Sally had worked much later than she had intended to, and hurried as she crossed the dimly lit lobby to the front. The old security guard shuffled toward her to unlock the door, wishing her a good evening and admonishing her to be careful. She stepped outside and listened to him lock the door behind her, wishing she could have requested an escort to her car a block away. He was too crippled, and couldn’t leave his post anyway, but she still wished someone was with her.
Standing in the small pool of light from the doorway, she looked carefully in all directions. The old fashioned street lights were close to the ground and gave only a warm glow, but she could see that many were no longer working. A full moon peeked out from behind scudding clouds now and then, but the moonlight seemed to result in more shadows than anything else.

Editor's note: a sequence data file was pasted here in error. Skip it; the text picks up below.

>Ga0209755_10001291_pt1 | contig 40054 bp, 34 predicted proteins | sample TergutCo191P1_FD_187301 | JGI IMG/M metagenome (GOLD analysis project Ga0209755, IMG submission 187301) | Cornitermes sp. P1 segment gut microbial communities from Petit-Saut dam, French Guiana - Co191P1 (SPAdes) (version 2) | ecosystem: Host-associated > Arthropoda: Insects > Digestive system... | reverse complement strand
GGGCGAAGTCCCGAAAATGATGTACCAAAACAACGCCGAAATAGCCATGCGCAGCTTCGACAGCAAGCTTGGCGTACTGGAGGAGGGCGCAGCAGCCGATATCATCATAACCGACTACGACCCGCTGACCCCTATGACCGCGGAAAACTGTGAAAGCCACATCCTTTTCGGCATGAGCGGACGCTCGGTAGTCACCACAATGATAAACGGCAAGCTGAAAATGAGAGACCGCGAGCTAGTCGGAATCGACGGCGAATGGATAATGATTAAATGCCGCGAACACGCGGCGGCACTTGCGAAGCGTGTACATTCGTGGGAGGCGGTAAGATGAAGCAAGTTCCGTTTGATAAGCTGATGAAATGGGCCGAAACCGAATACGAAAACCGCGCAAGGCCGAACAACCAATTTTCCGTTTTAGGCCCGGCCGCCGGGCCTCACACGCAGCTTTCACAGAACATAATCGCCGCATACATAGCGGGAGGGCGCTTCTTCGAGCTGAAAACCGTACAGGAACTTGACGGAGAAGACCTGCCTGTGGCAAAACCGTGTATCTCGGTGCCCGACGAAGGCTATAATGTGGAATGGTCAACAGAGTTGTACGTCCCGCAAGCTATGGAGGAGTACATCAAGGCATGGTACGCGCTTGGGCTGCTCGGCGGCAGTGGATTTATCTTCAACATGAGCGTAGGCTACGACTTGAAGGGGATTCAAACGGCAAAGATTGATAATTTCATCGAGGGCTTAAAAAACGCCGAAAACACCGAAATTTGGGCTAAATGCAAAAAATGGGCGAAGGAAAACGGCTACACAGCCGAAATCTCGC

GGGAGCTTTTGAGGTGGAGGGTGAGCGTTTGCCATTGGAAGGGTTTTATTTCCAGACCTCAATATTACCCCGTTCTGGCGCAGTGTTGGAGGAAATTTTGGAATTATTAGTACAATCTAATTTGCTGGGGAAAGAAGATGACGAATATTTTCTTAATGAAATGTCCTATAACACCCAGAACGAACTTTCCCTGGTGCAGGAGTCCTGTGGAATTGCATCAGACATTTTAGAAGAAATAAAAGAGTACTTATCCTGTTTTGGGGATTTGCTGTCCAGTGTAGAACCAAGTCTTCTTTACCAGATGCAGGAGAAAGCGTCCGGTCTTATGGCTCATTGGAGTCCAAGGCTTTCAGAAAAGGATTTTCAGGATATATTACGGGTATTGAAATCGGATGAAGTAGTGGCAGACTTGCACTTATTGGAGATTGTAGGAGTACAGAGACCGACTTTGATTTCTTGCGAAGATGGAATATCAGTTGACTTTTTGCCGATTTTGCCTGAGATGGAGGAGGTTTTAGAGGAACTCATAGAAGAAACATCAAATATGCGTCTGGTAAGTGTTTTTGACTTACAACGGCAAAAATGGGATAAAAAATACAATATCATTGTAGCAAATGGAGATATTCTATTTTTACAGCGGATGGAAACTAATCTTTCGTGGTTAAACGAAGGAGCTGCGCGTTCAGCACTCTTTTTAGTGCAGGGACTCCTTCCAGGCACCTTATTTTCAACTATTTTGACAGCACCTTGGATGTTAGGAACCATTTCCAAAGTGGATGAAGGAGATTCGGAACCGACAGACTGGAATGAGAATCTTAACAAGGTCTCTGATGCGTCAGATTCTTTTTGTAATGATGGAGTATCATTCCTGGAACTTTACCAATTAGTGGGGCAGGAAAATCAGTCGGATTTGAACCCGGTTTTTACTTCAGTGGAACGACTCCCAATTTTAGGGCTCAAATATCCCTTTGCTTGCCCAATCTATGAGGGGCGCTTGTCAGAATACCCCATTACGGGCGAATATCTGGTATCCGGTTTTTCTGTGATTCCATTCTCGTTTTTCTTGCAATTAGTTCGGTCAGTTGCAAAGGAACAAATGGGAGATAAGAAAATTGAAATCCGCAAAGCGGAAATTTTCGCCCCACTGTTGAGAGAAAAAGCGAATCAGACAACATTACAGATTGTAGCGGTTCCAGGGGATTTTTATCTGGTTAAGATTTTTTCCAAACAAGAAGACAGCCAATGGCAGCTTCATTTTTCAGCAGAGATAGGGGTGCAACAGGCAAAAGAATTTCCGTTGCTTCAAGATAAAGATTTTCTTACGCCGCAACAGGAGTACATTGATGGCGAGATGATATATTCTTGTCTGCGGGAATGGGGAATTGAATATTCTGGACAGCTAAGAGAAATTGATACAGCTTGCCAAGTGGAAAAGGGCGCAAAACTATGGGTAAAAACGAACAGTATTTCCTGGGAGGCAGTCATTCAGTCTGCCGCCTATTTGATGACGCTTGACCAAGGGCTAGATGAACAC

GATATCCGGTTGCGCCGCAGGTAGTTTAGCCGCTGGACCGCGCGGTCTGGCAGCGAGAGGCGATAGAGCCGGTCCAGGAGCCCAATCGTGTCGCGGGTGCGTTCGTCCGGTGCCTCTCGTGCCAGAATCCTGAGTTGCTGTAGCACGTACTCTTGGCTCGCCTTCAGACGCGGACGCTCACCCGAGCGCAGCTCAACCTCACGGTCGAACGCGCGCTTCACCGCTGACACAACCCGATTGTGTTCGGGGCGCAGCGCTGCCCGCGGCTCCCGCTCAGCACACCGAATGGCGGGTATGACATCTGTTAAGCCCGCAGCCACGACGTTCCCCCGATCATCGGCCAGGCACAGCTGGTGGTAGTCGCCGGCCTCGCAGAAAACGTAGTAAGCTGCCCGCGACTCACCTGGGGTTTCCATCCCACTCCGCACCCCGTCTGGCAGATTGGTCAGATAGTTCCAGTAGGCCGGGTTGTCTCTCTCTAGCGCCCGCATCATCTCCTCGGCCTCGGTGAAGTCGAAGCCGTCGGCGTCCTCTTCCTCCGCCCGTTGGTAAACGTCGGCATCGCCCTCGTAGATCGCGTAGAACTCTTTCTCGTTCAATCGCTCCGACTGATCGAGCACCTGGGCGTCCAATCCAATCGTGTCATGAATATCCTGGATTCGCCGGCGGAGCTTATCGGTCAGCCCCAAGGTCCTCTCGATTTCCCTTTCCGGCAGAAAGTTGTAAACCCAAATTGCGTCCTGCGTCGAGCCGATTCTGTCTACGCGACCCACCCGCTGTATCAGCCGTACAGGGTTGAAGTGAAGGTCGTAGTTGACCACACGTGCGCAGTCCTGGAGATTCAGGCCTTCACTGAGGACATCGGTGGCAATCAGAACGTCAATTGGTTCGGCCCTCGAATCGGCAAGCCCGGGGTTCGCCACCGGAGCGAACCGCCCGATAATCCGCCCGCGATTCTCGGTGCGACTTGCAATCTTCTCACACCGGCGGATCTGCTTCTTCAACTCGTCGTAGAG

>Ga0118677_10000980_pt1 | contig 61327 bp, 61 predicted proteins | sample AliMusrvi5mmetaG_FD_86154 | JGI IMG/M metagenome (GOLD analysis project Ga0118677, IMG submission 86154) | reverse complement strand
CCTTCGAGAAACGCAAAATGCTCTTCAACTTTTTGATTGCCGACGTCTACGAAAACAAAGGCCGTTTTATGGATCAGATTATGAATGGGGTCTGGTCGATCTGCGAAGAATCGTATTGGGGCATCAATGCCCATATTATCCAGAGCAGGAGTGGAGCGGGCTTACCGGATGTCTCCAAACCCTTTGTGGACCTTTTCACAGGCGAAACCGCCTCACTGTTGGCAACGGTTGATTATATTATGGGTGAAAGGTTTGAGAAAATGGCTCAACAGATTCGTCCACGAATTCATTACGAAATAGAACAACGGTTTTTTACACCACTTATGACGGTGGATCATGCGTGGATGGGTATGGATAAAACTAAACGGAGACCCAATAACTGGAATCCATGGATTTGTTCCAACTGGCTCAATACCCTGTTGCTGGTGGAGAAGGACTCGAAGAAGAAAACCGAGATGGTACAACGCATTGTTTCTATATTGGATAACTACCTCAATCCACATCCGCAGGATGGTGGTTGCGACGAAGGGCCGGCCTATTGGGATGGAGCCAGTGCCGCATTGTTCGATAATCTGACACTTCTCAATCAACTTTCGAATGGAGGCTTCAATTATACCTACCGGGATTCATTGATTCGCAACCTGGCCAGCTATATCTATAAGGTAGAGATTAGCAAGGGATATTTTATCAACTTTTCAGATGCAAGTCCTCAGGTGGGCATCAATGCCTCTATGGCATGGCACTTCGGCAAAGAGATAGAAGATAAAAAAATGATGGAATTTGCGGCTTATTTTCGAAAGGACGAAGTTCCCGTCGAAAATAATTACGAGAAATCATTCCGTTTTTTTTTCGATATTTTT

The street to her left sloped down to the river and abandoned docks, where rumor had it gangs were hanging out these days. The whole area had deteriorated in the ten years she’d worked there, and she noticed especially that more buildings than ever were dark and closed tight. Looking to the right, she could only see about a hundred yards to where the street crested the rise and vanished over the other side.
Tucking her big purse firmly under her arm, under the good Berber coat she wore, she set off with far less confidence than she normally felt, trying to look in every direction and beginning to feel more apprehensive the farther she walked. Maybe she should have called a cab? But that seemed silly to go just a block, and she walked a little faster.